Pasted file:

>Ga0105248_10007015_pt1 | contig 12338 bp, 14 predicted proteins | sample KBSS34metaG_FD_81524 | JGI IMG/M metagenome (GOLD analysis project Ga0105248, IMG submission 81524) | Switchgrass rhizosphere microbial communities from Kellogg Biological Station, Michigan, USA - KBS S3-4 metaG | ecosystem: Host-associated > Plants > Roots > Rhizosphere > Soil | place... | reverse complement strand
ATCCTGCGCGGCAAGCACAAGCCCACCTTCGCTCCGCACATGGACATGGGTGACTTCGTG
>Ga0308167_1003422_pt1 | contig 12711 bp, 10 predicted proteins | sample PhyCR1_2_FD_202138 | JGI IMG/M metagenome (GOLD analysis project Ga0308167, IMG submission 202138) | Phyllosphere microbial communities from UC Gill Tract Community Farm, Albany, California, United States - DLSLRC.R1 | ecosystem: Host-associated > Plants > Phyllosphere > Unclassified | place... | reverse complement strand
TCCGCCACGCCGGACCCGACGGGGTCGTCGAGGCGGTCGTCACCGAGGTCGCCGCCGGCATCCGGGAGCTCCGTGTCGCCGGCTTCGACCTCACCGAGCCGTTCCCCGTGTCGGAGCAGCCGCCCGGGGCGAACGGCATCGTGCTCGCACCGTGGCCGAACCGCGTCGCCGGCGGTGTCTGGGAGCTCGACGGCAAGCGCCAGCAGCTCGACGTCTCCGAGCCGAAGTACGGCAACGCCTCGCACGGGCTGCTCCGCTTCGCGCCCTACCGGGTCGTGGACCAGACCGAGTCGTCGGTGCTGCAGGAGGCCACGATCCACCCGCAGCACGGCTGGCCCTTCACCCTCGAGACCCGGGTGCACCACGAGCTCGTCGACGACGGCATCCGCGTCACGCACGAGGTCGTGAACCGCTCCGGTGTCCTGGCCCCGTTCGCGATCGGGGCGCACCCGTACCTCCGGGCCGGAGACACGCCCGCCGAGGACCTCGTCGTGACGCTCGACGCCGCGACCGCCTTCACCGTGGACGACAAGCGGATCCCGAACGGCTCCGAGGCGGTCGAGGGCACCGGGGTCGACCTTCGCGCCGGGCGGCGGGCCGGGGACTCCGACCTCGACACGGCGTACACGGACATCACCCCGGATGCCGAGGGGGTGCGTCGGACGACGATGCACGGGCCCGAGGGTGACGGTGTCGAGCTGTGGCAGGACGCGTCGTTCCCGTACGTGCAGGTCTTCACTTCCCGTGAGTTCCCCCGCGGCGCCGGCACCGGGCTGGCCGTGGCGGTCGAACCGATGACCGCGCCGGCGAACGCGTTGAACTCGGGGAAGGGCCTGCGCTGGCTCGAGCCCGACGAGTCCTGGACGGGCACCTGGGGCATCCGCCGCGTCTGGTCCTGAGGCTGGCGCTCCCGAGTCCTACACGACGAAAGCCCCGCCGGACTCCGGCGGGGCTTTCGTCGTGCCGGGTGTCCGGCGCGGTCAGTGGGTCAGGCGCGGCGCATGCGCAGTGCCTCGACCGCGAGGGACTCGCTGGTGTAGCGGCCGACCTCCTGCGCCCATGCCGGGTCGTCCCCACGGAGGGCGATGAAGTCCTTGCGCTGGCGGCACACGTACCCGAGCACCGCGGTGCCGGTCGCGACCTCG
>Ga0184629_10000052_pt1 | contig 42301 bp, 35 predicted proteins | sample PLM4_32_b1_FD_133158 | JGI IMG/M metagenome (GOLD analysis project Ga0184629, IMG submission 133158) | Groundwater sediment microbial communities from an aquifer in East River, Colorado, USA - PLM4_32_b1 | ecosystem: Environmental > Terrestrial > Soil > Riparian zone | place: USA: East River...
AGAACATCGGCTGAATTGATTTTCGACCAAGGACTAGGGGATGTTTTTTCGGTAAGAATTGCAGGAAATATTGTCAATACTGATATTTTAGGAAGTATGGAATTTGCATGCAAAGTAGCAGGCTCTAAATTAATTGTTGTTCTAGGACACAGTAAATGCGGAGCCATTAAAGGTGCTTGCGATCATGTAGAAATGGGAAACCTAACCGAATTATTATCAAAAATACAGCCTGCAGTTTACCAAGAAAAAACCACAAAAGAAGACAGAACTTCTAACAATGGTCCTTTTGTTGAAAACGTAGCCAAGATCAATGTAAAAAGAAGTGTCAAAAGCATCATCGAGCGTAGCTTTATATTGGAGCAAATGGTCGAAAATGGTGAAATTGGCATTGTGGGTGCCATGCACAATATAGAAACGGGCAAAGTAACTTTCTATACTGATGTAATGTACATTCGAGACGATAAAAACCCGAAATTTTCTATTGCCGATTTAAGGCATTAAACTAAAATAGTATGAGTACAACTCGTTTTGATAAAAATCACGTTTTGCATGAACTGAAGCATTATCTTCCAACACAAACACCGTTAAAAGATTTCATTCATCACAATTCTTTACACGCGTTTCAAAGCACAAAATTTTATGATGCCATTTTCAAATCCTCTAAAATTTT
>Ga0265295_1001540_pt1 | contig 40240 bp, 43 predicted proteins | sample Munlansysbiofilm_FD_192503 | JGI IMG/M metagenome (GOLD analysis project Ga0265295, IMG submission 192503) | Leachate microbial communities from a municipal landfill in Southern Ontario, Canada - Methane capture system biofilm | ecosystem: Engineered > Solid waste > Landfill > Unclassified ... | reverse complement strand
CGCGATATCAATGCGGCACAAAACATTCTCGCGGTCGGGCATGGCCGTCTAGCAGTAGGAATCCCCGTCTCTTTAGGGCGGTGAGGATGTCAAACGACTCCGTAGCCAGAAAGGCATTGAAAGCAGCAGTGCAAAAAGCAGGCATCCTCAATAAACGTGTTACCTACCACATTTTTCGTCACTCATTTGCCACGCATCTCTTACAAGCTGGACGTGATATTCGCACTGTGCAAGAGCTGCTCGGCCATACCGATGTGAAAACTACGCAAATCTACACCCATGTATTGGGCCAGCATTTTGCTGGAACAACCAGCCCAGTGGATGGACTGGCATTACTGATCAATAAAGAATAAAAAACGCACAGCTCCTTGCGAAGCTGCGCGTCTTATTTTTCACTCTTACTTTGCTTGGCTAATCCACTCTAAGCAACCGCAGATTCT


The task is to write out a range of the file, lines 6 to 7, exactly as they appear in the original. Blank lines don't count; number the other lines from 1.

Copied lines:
AGAACATCGGCTGAATTGATTTTCGACCAAGGACTAGGGGATGTTTTTTCGGTAAGAATTGCAGGAAATATTGTCAATACTGATATTTTAGGAAGTATGGAATTTGCATGCAAAGTAGCAGGCTCTAAATTAATTGTTGTTCTAGGACACAGTAAATGCGGAGCCATTAAAGGTGCTTGCGATCATGTAGAAATGGGAAACCTAACCGAATTATTATCAAAAATACAGCCTGCAGTTTACCAAGAAAAAACCACAAAAGAAGACAGAACTTCTAACAATGGTCCTTTTGTTGAAAACGTAGCCAAGATCAATGTAAAAAGAAGTGTCAAAAGCATCATCGAGCGTAGCTTTATATTGGAGCAAATGGTCGAAAATGGTGAAATTGGCATTGTGGGTGCCATGCACAATATAGAAACGGGCAAAGTAACTTTCTATACTGATGTAATGTACATTCGAGACGATAAAAACCCGAAATTTTCTATTGCCGATTTAAGGCATTAAACTAAAATAGTATGAGTACAACTCGTTTTGATAAAAATCACGTTTTGCATGAACTGAAGCATTATCTTCCAACACAAACACCGTTAAAAGATTTCATTCATCACAATTCTTTACACGCGTTTCAAAGCACAAAATTTTATGATGCCATTTTCAAATCCTCTAAAATTTT
>Ga0265295_1001540_pt1 | contig 40240 bp, 43 predicted proteins | sample Munlansysbiofilm_FD_192503 | JGI IMG/M metagenome (GOLD analysis project Ga0265295, IMG submission 192503) | Leachate microbial communities from a municipal landfill in Southern Ontario, Canada - Methane capture system biofilm | ecosystem: Engineered > Solid waste > Landfill > Unclassified ... | reverse complement strand